myfunc()
    excinfo.match(r'.* 123 .*')

The regexp parameter of the match method is matched with the re.search function. So in the above example excinfo.match('123') would have worked as well.

Assertions about expected warnings

New in version 2.8.

You can check that code raises a particular warning using pytest.warns.

Making use of context-sensitive comparisons

New in version 2.0.

pytest has rich support for providing context-sensitive information when it encounters comparisons. For example:

# content of test_assert2.py

def test_set_comparison():
    set1 = set("1308")
    set2 = set("8035")
    assert set1 == set2

if you run this module:

$ pytest test_assert2.py
======= test session starts ========
platform linux -- Python 3.5.2, pytest-3.0.7, py-1.4.32, pluggy-0.4.0
rootdir: $REGENDOC_TMPDIR, inifile:
collected 1 items

test_assert2.py F

======= FAILURES ========
_______ test_set_comparison ________

    def test_set_comparison():
        set1 = set("1308")
        set2 = set("8035")
>       assert set1 == set2
E       AssertionError: assert {'0', '1', '3', '8'} == {'0', '3', '5', '8'}
E         Extra items in the left set:
E         '1'
E         Extra items in the right set:
E         '5'
E         Use -v to get the full diff

test_assert2.py:5: AssertionError
======= 1 failed in 0.12 seconds ========

Special comparisons are done for a number of cases:

  • comparing long strings: a context diff is shown
  • comparing long sequences: first failing indices
  • comparing dicts: different entries

See the reporting demo for many more examples.

Defining your own assertion comparison

It is possible to add your own detailed explanations by implementing the pytest_assertrepr_compare hook.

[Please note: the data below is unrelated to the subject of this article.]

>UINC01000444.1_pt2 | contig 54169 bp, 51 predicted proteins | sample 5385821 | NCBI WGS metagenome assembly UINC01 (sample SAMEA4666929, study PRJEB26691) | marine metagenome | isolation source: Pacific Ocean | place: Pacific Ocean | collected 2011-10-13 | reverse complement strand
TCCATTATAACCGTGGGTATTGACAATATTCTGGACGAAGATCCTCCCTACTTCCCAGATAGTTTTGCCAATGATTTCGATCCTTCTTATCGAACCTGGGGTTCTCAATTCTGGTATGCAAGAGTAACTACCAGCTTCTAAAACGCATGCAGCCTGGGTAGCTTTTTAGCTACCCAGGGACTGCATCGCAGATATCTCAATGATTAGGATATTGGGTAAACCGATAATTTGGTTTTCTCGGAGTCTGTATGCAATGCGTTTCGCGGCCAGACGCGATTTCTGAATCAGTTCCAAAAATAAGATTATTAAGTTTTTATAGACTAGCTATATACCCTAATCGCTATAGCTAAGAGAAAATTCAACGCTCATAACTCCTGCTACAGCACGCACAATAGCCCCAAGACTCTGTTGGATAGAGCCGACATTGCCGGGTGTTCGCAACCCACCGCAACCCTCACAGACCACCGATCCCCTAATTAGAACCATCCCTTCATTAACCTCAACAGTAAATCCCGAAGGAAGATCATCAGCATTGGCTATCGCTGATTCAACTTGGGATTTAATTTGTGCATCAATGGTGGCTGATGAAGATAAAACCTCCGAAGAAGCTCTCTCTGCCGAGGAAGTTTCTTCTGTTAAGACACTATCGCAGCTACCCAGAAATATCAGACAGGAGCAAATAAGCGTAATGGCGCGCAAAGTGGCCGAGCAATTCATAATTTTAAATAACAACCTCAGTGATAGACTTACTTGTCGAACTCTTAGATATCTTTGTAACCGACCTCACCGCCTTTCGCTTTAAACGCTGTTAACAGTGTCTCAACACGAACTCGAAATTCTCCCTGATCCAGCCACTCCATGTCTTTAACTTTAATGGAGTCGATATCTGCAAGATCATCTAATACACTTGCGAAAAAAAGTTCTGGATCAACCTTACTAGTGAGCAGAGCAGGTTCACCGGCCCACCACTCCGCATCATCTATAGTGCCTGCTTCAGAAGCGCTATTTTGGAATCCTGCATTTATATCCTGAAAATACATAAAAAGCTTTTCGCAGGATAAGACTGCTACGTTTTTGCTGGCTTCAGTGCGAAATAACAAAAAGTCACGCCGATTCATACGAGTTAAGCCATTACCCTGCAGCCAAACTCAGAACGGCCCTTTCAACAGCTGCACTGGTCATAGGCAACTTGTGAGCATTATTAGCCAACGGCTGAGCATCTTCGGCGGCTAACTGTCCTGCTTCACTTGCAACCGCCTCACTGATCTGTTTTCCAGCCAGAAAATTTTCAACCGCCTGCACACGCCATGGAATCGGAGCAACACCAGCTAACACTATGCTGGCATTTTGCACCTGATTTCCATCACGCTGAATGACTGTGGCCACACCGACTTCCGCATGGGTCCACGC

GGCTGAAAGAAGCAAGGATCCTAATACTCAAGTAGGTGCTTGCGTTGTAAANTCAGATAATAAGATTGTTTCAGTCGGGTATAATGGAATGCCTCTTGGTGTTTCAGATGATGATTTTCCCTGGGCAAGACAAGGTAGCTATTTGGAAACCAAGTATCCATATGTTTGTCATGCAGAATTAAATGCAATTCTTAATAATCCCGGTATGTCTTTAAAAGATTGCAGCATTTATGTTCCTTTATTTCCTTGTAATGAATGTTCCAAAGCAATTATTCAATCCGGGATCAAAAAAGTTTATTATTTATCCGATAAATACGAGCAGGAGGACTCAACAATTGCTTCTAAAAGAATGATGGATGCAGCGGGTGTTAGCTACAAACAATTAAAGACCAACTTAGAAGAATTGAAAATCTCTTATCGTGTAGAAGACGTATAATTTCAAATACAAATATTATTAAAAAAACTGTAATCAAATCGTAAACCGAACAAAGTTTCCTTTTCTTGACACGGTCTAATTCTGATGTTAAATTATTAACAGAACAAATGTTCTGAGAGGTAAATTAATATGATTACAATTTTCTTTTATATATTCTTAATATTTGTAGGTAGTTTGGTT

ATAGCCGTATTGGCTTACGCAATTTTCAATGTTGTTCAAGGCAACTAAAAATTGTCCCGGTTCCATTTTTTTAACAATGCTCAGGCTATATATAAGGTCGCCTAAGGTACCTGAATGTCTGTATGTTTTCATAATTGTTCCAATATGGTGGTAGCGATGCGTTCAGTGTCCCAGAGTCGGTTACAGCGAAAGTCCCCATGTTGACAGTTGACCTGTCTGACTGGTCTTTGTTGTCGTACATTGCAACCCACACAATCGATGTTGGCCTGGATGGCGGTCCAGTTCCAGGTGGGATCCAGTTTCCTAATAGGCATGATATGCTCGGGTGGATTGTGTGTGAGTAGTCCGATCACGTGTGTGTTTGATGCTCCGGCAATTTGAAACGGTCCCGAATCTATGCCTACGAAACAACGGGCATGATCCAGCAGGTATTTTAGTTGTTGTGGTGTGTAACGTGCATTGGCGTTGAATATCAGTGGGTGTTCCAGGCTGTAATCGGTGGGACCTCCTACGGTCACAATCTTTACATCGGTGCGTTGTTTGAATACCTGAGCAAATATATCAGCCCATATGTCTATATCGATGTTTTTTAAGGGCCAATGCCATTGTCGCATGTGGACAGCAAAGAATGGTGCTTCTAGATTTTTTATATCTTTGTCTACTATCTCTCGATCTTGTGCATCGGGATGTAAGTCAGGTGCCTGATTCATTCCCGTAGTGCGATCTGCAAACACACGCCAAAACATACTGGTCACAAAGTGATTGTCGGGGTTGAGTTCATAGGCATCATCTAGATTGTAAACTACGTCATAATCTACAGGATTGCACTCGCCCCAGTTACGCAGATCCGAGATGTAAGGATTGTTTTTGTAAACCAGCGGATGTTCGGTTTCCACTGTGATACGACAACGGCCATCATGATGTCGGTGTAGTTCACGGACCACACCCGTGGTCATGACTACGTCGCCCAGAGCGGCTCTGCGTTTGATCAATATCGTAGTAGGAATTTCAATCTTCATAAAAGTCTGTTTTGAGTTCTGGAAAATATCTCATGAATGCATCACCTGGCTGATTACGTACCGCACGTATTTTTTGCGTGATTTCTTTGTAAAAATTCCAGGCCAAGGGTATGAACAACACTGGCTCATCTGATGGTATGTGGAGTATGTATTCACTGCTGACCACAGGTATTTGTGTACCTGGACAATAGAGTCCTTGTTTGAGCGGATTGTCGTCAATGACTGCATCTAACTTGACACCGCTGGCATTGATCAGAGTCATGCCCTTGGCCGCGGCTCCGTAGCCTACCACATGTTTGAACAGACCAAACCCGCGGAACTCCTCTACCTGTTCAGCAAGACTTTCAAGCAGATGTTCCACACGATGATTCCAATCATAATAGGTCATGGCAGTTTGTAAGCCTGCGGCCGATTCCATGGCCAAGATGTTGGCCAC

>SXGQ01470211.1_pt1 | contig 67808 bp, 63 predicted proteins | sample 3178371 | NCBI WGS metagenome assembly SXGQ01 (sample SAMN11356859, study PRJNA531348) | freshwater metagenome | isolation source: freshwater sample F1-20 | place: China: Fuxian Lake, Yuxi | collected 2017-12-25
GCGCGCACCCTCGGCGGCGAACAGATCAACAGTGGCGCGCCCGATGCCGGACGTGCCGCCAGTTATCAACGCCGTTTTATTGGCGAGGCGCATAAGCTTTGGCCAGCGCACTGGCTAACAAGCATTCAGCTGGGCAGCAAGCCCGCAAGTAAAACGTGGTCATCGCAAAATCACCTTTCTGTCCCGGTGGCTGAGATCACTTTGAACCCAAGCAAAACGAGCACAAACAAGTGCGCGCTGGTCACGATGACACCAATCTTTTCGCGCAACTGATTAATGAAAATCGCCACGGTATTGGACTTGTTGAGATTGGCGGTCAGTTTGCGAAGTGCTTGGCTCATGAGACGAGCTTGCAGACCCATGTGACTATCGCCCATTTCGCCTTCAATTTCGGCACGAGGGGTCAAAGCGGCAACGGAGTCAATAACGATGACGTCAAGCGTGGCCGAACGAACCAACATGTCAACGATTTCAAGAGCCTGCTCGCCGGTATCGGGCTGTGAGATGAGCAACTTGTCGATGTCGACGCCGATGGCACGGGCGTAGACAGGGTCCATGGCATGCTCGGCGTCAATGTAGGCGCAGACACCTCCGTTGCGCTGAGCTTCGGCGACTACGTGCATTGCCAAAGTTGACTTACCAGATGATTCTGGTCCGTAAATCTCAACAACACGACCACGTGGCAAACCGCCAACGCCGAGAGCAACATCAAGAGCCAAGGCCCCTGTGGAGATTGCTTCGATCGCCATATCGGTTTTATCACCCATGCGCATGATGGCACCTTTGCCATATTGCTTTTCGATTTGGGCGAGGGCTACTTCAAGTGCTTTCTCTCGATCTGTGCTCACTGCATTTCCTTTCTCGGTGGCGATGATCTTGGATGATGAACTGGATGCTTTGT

pytest_assertrepr_compare(config, op, left, right)[source]

return explanation for comparisons in failing assert expressions.

Return None for no custom explanation, otherwise return a list of strings. The strings will be joined by newlines but any newlines in a string will be escaped. Note that all but the first line will be indented slightly, the intention is for the first line to be a summary.

As an example consider adding the following hook in a conftest.py which provides an alternative explanation for Foo objects:

# content of conftest.py
from test_foocompare import Foo
def pytest_assertrepr_compare(op, left, right):
    if isinstance(left, Foo) and isinstance(right, Foo) and op == "==":
        return ['Comparing Foo instances:',
                '   vals: %s != %s' % (left.val, right.val)]

now, given this test module:

# content of test_foocompare.py
class Foo:
    def __init__(self, val):
        self.val = val

    def __eq__(self, other):
        return self.val == other.val

def test_compare():
    f1 = Foo(1)
    f2 = Foo(2)
    assert f1 == f2

you can run the test module and get the custom output defined in the conftest file:

$ pytest -q test_foocompare.py
F
======= FAILURES ========
_______ test_compare ________

    def test_compare():
        f1 = Foo(1)
        f2 = Foo(2)
>       assert f1 == f2
E       assert Comparing Foo instances:
E            vals: 1 != 2

test_foocompare.py:11: AssertionError
1 failed in 0.12 seconds

Advanced assertion introspection

New in version 2.1.

Reporting details about a failing assertion is achieved by rewriting assert statements before they are run. Rewritten assert statements put introspection information into the assertion failure message. pytest only rewrites test modules directly discovered by its test collection process, so asserts in supporting modules which are not themselves test modules will not be rewritten.